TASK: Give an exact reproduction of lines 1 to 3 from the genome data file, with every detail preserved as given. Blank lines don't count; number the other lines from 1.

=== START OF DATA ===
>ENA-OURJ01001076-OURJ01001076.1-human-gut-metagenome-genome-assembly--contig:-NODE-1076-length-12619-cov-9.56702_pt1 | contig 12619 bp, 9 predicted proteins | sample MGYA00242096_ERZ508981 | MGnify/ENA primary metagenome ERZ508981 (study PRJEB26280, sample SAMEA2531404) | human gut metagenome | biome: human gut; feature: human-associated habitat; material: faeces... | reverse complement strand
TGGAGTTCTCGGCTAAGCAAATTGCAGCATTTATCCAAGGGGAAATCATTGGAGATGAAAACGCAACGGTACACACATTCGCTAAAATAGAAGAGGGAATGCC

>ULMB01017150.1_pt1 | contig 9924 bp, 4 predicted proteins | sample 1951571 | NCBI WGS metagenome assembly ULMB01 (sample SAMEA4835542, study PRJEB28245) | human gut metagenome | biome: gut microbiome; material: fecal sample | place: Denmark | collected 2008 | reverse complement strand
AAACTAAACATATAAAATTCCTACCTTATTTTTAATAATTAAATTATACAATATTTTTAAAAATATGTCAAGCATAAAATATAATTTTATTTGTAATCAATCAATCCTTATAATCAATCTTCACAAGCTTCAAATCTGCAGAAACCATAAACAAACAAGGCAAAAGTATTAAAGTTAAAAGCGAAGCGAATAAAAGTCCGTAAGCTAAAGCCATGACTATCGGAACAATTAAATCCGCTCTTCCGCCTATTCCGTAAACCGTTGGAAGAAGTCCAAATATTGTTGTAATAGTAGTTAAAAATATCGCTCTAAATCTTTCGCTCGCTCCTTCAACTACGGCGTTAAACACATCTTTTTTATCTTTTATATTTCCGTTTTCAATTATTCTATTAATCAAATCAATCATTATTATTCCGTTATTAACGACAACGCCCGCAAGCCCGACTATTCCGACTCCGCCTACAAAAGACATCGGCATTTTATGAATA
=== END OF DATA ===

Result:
>ENA-OURJ01001076-OURJ01001076.1-human-gut-metagenome-genome-assembly--contig:-NODE-1076-length-12619-cov-9.56702_pt1 | contig 12619 bp, 9 predicted proteins | sample MGYA00242096_ERZ508981 | MGnify/ENA primary metagenome ERZ508981 (study PRJEB26280, sample SAMEA2531404) | human gut metagenome | biome: human gut; feature: human-associated habitat; material: faeces... | reverse complement strand
TGGAGTTCTCGGCTAAGCAAATTGCAGCATTTATCCAAGGGGAAATCATTGGAGATGAAAACGCAACGGTACACACATTCGCTAAAATAGAAGAGGGAATGCC

>ULMB01017150.1_pt1 | contig 9924 bp, 4 predicted proteins | sample 1951571 | NCBI WGS metagenome assembly ULMB01 (sample SAMEA4835542, study PRJEB28245) | human gut metagenome | biome: gut microbiome; material: fecal sample | place: Denmark | collected 2008 | reverse complement strand